Report on Rabaul (Papua New Guinea) — July 2004
Bulletin of the Global Volcanism Network, vol. 29, no. 7 (July 2004)
Managing Editor: Richard Wunderman.
Rabaul (Papua New Guinea) White vapor emissions and low level seismicity at Tavurvur in July 2004
Please cite this report as:
Global Volcanism Program, 2004. Report on Rabaul (Papua New Guinea) (Wunderman, R., ed.). Bulletin of the Global Volcanism Network, 29:7. Smithsonian Institution. https://doi.org/10.5479/si.GVP.BGVN200407-252140
Papua New Guinea
4.271°S, 152.203°E; summit elev. 688 m
All times are local (unless otherwise noted)
Tavurvur continued to remain quiet during July. Activity consisted of white vapor being released in variable amounts throughout the month. Seismicity was at a low level. Five high-frequency earthquakes occurred each day on 17, 19 and 25 July and two events occurred on 27 July. Only three of these earthquakes were located, two NE of the caldera and the other E of the caldera. Ground deformation continued as slow uplift, which began in October 2003.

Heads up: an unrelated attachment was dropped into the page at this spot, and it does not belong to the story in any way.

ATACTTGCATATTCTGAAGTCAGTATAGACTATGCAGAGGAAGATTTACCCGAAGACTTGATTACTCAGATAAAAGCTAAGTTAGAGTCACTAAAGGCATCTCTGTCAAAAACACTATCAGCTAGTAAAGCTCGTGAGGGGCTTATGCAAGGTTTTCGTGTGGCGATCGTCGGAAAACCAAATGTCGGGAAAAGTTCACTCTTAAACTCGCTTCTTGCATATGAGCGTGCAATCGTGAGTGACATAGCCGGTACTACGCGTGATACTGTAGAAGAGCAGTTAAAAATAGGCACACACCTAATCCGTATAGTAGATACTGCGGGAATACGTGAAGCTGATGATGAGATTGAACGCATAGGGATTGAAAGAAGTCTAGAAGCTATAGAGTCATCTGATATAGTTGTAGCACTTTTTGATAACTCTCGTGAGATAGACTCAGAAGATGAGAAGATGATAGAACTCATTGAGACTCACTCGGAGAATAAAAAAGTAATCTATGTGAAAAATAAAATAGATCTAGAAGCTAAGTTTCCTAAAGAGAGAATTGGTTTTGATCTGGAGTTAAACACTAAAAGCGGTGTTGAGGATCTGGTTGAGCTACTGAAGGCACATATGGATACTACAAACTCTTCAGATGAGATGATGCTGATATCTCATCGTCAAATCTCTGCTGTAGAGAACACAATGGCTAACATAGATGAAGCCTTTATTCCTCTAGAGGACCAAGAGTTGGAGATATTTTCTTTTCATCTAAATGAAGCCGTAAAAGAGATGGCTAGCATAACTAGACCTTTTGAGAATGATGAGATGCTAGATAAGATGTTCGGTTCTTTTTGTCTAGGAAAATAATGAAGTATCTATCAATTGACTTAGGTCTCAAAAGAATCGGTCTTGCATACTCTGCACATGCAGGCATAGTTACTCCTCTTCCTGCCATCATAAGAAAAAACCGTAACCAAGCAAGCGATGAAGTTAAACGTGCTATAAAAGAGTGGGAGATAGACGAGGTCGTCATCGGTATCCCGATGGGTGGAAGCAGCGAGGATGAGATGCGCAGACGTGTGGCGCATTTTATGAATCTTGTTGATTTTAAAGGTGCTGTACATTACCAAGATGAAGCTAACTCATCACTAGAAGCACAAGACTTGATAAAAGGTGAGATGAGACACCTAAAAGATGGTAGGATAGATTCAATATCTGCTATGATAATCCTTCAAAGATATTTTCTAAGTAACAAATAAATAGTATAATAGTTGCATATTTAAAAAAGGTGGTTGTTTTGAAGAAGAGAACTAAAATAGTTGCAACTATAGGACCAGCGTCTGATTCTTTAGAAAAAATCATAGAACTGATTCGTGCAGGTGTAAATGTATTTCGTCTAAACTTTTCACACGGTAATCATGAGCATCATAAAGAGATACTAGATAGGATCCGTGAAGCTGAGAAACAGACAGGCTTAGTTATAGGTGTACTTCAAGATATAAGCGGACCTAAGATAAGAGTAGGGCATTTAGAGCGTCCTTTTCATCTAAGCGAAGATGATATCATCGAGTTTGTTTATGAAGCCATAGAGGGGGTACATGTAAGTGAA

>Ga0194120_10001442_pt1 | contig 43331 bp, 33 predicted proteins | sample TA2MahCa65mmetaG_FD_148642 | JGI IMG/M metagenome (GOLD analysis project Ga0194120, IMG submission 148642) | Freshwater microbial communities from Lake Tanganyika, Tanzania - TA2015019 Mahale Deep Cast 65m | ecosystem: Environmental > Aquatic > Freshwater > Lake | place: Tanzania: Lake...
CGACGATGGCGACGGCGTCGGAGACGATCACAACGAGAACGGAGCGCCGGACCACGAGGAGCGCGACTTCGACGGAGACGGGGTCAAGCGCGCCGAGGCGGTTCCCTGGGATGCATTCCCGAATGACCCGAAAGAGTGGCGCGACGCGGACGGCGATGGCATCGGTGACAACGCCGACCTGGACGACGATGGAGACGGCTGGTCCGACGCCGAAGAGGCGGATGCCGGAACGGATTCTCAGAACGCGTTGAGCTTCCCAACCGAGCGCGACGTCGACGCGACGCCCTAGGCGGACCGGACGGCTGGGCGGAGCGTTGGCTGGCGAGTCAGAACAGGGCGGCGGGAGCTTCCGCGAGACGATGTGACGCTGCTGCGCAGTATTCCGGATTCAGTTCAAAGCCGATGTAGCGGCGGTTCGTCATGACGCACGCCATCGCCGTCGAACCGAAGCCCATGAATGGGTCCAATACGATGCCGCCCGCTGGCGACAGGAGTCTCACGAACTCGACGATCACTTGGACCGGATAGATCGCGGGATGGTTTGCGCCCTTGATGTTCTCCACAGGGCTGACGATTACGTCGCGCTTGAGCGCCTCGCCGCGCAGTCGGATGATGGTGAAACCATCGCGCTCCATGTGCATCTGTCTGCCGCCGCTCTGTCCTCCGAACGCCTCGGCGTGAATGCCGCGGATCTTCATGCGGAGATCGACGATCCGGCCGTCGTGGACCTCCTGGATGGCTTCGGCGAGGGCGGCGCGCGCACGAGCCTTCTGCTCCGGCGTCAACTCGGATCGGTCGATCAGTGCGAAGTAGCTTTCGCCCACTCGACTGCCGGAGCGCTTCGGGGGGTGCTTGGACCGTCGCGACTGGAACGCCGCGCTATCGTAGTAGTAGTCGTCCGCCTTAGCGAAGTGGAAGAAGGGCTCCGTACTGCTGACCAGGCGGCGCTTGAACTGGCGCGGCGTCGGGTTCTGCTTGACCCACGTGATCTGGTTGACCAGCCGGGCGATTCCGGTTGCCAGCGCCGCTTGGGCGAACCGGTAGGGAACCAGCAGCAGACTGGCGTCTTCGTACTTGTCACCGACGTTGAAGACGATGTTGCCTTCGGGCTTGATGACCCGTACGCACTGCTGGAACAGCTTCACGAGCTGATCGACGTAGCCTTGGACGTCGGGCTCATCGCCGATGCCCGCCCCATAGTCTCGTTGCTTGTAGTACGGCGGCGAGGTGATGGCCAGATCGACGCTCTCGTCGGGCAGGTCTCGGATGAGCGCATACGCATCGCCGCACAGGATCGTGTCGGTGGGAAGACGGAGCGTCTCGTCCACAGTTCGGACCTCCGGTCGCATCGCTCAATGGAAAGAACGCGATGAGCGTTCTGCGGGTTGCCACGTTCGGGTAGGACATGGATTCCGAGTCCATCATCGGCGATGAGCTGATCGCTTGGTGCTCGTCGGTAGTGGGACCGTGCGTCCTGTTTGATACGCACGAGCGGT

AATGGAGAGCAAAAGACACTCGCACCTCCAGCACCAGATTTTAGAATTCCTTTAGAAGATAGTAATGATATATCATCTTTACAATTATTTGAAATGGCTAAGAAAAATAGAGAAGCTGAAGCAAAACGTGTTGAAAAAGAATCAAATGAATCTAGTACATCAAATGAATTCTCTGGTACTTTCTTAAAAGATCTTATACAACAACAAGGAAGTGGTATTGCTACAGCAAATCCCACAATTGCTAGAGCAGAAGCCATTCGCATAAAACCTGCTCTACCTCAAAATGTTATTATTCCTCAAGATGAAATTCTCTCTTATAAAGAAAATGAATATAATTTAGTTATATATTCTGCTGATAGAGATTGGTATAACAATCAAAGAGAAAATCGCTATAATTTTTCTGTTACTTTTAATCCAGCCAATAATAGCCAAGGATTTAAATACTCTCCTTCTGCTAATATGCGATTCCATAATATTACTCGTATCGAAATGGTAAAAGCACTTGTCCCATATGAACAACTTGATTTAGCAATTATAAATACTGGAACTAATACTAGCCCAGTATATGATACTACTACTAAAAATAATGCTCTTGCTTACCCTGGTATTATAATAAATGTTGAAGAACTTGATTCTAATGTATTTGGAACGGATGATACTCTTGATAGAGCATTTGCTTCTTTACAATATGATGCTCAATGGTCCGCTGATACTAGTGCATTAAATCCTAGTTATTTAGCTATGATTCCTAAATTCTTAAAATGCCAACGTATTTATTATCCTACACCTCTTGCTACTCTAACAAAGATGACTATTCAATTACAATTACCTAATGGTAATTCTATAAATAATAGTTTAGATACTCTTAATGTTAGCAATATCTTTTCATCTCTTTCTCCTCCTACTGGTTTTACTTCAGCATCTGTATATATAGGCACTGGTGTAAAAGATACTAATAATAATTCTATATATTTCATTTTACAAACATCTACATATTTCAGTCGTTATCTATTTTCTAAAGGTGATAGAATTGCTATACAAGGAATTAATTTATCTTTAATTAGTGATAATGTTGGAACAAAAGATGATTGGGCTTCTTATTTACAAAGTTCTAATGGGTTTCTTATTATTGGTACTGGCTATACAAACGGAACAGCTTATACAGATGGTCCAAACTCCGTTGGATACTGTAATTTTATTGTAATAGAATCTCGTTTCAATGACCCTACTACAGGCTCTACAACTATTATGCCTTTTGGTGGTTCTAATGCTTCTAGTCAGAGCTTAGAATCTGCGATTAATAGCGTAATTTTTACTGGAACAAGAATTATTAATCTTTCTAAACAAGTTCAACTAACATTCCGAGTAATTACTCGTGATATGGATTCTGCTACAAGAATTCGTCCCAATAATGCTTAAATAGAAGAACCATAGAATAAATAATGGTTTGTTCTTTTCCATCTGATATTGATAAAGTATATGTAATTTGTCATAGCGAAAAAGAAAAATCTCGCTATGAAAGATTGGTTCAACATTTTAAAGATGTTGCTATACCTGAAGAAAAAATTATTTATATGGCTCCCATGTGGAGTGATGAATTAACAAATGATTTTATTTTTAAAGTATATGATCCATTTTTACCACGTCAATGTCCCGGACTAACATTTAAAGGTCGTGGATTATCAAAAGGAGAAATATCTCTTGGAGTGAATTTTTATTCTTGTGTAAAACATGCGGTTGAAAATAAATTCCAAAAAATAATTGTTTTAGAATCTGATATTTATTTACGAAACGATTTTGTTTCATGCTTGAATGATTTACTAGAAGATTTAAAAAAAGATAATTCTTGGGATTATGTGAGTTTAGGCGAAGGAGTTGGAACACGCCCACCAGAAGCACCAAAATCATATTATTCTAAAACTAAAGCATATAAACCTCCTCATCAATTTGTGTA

Geological Summary. The low-lying Rabaul caldera on the tip of the Gazelle Peninsula at the NE end of New Britain forms a broad sheltered harbor utilized by what was the island's largest city prior to a major eruption in 1994. The outer flanks of the 688-m-high asymmetrical pyroclastic shield volcano are formed by thick pyroclastic-flow deposits. The 8 x 14 km caldera is widely breached on the east, where its floor is flooded by Blanche Bay and was formed about 1400 years ago. An earlier caldera-forming eruption about 7100 years ago is now considered to have originated from Tavui caldera, offshore to the north. Three small stratovolcanoes lie outside the northern and NE caldera rims. Post-caldera eruptions built basaltic-to-dacitic pyroclastic cones on the caldera floor near the NE and western caldera walls. Several of these, including Vulcan cone, which was formed during a large eruption in 1878, have produced major explosive activity during historical time. A powerful explosive eruption in 1994 occurred simultaneously from Vulcan and Tavurvur volcanoes and forced the temporary abandonment of Rabaul city.
Information Contacts: Ima Itikarai and Herman Patia, Rabaul Volcano Observatory (RVO), P. O. Box 386, Rabaul, Papua New Guinea.